Cannabis use can cause car drivers to make errors

In January 2019 researchers from Germany published their study to contribute to the ongoing discussion about threshold limits of tetrahydrocannabinol in the blood with respect to driving. In their study 15 individuals who regularly consume cannabis undertook a driving simulator test. The individuals were tested on different routes before, immediately after and then at 3 and 6 hours after the consumption of a maximum of three cannabis joints, each containing 300 μg tetrahydrocannabinol/kg body weight. In addition, the individuals underwent a medical examination including blood tests. Driving faults and specific features observed during medical examinations were allocated penalty points. Results showed that blood tetrahydrocannabinol concentrations > 15 ng/ml significantly increased the number of penalty points incurred by the individuals. In addition there were significantly more driving faults committed directly after consumption, no significant increase at 3 hours after consumption but an increase of insignificant driving faults at 6 hours after consumption. Further studies focusing on the time dependent impact of cannabis consumption on road traffic are required.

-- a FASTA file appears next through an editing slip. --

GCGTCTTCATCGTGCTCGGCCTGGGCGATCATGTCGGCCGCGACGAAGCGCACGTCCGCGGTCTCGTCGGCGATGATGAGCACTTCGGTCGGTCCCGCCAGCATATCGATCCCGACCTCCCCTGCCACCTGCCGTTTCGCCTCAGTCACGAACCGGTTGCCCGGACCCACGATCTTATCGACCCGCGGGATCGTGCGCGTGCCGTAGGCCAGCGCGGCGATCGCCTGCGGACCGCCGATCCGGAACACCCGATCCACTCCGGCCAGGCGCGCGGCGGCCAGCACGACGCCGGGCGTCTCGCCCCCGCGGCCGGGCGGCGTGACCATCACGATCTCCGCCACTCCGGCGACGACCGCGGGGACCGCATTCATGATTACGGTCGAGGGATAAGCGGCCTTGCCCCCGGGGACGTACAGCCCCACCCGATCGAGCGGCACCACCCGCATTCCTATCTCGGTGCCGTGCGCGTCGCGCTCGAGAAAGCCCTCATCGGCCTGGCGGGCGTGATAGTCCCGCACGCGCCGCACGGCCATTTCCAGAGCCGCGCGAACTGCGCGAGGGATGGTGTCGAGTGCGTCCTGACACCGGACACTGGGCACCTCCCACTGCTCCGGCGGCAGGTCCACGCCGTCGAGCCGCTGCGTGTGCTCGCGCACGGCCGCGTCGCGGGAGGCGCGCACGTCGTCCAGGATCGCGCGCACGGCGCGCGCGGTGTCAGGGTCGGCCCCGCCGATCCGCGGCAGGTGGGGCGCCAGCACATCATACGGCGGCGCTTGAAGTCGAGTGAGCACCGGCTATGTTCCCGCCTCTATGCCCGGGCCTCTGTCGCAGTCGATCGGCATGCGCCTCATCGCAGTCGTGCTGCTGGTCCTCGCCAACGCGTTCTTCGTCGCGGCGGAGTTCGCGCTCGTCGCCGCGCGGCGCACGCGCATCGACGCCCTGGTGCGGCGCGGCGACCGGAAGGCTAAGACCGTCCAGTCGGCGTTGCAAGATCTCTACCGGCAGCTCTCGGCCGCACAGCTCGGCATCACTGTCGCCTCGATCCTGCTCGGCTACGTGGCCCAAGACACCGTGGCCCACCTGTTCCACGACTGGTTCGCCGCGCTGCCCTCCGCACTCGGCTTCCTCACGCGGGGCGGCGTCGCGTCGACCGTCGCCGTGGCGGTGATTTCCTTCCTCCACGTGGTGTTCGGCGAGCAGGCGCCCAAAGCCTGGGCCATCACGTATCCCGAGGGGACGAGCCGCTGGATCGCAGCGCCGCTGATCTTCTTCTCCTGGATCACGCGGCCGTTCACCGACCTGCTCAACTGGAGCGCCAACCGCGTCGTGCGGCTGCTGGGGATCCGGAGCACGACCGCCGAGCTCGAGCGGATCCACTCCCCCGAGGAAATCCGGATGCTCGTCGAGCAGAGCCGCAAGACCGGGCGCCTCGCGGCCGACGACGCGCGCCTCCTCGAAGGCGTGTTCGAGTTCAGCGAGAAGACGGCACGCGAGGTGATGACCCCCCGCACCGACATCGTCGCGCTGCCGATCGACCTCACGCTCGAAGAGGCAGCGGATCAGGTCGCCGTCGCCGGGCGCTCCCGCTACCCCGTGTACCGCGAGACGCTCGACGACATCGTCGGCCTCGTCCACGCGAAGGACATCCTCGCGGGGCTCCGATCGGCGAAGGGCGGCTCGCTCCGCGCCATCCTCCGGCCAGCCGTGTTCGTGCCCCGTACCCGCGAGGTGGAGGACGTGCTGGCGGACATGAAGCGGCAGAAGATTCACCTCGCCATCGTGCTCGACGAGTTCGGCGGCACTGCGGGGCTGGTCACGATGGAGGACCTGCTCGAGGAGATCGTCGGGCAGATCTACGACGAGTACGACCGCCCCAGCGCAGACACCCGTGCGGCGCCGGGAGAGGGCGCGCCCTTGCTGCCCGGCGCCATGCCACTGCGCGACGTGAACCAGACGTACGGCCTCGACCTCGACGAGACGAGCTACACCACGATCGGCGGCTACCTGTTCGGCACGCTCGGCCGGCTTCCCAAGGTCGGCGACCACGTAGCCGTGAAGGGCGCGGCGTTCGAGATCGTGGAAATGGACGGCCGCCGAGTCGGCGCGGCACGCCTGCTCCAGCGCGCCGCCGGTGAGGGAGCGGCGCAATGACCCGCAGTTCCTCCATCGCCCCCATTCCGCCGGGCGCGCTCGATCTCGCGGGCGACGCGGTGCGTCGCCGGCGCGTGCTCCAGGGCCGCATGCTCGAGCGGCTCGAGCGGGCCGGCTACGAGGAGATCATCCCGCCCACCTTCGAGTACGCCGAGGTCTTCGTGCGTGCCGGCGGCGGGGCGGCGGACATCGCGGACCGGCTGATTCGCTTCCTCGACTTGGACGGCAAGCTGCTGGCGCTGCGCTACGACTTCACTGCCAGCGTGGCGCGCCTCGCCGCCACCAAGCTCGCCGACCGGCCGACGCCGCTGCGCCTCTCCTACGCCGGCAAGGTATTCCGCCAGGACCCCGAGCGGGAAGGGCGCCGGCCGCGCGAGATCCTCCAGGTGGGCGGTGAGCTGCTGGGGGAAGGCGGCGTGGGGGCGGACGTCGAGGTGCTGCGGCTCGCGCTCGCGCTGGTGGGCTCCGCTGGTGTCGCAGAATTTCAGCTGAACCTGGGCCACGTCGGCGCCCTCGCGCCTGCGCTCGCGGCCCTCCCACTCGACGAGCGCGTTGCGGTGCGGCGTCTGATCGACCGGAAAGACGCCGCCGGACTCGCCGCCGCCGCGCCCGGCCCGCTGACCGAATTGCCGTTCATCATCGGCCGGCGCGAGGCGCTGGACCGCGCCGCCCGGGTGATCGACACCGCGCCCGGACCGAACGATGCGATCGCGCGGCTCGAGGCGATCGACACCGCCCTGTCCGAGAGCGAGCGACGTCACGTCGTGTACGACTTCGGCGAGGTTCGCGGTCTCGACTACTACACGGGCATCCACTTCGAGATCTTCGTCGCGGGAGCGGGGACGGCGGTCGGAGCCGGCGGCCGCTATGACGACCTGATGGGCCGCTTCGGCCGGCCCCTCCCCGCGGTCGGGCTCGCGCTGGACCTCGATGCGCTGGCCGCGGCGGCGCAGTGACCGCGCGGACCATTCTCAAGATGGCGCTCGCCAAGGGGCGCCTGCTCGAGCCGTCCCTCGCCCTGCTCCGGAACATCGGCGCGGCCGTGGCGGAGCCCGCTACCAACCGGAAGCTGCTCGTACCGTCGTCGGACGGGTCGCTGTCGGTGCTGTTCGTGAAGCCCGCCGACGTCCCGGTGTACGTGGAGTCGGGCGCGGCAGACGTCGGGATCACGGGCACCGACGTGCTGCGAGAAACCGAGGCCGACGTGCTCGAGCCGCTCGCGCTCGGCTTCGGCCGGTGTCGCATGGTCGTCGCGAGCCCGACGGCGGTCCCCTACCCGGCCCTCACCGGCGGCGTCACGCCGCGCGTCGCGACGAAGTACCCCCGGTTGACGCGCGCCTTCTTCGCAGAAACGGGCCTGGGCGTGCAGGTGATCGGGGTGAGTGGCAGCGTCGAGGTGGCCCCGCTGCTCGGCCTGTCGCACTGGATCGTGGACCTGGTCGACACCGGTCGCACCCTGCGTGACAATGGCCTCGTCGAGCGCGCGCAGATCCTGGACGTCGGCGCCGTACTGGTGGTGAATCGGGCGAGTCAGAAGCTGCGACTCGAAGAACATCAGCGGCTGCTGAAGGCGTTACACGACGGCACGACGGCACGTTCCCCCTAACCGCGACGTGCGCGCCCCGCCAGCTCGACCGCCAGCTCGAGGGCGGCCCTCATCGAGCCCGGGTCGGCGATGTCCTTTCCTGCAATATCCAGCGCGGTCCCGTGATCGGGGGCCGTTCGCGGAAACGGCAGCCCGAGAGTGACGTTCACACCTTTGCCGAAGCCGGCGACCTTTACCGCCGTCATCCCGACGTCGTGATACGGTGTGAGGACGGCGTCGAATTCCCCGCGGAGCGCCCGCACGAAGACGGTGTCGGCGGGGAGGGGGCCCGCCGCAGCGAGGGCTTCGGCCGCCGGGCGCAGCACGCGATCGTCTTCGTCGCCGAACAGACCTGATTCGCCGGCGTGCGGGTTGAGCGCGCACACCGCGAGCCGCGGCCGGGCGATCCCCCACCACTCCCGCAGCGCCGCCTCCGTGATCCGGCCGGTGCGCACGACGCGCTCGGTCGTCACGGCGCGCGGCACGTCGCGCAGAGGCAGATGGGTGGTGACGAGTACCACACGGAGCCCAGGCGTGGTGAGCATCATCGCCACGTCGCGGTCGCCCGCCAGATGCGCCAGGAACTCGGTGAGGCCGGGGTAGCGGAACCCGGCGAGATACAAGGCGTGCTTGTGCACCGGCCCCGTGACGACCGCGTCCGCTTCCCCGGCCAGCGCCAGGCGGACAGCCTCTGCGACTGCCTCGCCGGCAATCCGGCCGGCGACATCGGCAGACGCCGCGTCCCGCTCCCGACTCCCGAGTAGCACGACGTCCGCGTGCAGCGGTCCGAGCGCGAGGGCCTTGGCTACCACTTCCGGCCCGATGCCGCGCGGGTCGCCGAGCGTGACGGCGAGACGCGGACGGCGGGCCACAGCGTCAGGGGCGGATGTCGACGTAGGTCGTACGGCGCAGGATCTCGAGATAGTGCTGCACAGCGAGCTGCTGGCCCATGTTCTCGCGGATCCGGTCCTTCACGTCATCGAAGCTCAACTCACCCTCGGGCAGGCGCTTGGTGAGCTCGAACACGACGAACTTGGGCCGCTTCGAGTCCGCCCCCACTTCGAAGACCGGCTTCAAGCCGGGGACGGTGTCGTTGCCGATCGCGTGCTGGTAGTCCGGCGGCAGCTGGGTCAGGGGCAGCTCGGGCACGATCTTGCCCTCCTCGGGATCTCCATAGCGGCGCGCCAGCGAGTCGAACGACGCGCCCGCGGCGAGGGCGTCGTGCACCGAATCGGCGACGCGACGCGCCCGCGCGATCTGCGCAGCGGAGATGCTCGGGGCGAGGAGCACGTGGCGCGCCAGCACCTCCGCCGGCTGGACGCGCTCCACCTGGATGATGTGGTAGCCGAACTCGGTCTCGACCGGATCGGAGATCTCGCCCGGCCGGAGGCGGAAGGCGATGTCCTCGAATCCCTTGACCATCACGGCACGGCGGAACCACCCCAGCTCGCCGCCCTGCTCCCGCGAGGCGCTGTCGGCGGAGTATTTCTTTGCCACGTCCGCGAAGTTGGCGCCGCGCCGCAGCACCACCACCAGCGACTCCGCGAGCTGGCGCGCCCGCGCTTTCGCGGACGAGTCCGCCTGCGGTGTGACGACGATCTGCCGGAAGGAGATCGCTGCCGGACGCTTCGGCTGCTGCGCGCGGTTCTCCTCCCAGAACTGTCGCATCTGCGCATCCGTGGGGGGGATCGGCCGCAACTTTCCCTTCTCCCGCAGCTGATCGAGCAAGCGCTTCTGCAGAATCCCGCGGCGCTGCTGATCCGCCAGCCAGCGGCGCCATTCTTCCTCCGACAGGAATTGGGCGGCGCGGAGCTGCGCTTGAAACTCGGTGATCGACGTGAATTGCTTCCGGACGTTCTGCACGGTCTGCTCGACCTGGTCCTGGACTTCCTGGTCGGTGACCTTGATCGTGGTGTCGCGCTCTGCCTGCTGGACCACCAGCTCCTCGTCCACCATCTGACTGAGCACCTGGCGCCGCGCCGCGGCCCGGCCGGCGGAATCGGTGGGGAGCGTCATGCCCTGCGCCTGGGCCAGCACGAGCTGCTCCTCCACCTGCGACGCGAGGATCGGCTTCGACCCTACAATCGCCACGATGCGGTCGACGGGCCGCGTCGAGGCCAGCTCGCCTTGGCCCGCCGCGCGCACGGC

Tank A et al. On the impact of cannabis consumption on traffic safety: a driving simulator study with habitual cannabis consumers. Int J Legal Med. 2019 Jan 30. [Epub ahead of print]

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